Eli Wallach

At the age of 97 Eli Wallach is one of the most distinguished actors of our time with a professional life spanning six decades. He built his acclaimed career on brilliantly acted supporting roles in some of the most important and most popular movies and television productions of the past century. He worked alongside the biggest stars of his time, including Clark Gable, Marilyn Monroe, Clint Eastwood, Yul Brenner and Peter O’Toole. His film credits include: The Magnificent Seven (1960), The Misfits (1961), How the West Was Won (1962), Two Jakes and The Godfather (1990) and more recently Mystic River (2003).

Eli Wallach’s best-remembered film role is his portrayal of Tuco (‘the Ugly’) in Sergio Leone's iconic The Good, the Bad and the Ugly (1966). Well into his 90s Mr. Wallach continued to work regularly. He last starred on stage as the title character in Visiting Mr. Green in 1997. His last movie role was in Wall Street: Money Never Sleeps in 2010. Between 1949 and 2009 Mr. Wallach appeared in numerous television dramas from Hallmark Hall of Fame, Kraft Television Theater and Alfred Hitchcock Presents to E.R. and Nurse Jackie.

Born in Brooklyn in 1915, Wallach was graduated in 1936 from the University of Texas at Austin with a degree in history. While attending the University of Texas, Wallach performed in a play with fellow students Ann Sheridan and Walter Cronkite. In an interview on NPR’s Fresh Air, Wallach explained to host Terry Gross that he learned to ride horses at the University of Texas where he took care of the polo ponies. During the filming of The Magnificent Seven, he would ride a few hours with his “gang” each morning.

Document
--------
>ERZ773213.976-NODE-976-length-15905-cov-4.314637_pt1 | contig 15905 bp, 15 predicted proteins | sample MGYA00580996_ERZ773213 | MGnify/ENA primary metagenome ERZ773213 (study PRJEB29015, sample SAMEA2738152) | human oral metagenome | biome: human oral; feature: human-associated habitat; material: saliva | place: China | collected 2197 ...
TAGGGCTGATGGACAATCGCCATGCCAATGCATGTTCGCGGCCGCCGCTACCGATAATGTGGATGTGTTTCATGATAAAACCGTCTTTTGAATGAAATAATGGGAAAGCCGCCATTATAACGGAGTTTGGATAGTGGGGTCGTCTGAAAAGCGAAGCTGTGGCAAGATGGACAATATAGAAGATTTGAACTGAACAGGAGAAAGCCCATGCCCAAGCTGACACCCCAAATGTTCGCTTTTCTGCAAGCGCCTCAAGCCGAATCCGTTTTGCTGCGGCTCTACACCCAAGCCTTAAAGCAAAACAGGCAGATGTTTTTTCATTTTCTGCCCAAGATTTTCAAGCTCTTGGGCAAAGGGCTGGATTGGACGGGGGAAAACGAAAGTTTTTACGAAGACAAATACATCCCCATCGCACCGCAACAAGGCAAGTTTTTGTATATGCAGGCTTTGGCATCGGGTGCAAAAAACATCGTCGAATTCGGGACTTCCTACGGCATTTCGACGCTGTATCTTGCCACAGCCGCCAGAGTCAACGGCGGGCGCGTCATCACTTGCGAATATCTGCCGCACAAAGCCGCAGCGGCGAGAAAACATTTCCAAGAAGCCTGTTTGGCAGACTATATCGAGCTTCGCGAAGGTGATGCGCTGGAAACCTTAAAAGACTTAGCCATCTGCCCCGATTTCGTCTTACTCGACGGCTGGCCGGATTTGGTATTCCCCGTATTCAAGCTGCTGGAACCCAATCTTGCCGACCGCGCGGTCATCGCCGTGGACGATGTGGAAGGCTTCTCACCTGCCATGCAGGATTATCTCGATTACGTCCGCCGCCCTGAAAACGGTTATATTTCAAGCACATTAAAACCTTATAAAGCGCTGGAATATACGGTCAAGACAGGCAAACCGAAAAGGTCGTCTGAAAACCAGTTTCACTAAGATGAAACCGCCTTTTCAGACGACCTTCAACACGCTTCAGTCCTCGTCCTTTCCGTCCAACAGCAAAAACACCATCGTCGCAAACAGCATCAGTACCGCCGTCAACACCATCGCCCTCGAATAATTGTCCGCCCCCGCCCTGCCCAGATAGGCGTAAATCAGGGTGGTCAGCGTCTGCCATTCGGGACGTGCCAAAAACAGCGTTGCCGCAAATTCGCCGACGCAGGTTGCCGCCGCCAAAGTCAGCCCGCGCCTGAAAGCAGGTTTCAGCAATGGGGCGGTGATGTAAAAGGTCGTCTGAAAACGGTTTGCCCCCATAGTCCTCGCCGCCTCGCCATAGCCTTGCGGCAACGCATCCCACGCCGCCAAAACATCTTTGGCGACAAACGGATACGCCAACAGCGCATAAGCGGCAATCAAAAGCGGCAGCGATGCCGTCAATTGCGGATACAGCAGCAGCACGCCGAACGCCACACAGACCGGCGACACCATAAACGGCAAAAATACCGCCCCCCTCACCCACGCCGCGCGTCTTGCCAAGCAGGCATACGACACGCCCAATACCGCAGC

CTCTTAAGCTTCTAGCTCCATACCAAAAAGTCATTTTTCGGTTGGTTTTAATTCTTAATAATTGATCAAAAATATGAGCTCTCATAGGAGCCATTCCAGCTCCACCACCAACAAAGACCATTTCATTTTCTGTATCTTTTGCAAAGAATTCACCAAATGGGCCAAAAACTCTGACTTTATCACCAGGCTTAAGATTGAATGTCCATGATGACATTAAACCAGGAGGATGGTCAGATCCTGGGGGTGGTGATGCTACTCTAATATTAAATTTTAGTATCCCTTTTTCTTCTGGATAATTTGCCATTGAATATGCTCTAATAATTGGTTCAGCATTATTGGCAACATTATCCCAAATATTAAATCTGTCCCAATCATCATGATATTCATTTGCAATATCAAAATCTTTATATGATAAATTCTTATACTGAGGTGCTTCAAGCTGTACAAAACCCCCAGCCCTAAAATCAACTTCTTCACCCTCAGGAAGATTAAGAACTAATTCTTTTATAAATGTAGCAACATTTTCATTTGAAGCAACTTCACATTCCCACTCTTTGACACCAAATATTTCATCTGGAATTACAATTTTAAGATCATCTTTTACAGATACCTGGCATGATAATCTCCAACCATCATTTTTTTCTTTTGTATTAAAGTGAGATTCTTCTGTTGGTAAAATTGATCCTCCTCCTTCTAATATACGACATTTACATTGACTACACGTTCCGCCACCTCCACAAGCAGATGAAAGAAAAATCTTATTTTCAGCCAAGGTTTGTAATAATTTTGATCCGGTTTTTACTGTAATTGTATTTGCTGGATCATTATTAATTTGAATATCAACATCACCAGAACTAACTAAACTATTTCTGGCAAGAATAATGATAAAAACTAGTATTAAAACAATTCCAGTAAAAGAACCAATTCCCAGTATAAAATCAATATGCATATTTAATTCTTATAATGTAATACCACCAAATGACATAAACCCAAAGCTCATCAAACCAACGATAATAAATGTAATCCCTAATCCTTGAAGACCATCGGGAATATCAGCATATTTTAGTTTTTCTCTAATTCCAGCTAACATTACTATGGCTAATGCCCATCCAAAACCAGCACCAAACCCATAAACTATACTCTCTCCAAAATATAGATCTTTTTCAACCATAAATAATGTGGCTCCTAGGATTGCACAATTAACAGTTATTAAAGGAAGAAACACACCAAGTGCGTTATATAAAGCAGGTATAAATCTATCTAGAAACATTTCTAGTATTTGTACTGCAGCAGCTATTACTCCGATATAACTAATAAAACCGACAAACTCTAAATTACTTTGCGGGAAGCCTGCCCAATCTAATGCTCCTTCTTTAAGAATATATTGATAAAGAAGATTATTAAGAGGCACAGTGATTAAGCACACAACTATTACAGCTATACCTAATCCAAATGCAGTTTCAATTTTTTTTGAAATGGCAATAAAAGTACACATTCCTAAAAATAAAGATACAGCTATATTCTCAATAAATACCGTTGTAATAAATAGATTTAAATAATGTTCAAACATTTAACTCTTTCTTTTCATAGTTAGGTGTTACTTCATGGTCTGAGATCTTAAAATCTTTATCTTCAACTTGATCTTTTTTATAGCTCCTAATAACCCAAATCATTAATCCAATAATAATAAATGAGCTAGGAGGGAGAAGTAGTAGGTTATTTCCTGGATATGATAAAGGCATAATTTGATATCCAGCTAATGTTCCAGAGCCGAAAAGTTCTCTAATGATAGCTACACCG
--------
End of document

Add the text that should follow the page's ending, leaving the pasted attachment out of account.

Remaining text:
Mr. Wallach has received BAFTA, Emmy and Tony awards for his work, and in 2010, at the age of 94, he received an Honorary Academy Award for his contribution to the film industry.

For Riverwalk Jazz, Eli Wallach brings to life cornet legend Bobby Hackett in Sweet & Hot: A Salute to Cornetist Bobby Hackett with a script based on excerpts from an interview with Hackett by jazz writer Whitney Balliett. In this dramatic piece, Bobby Hackett reminisces about his encounters with Louis Armstrong.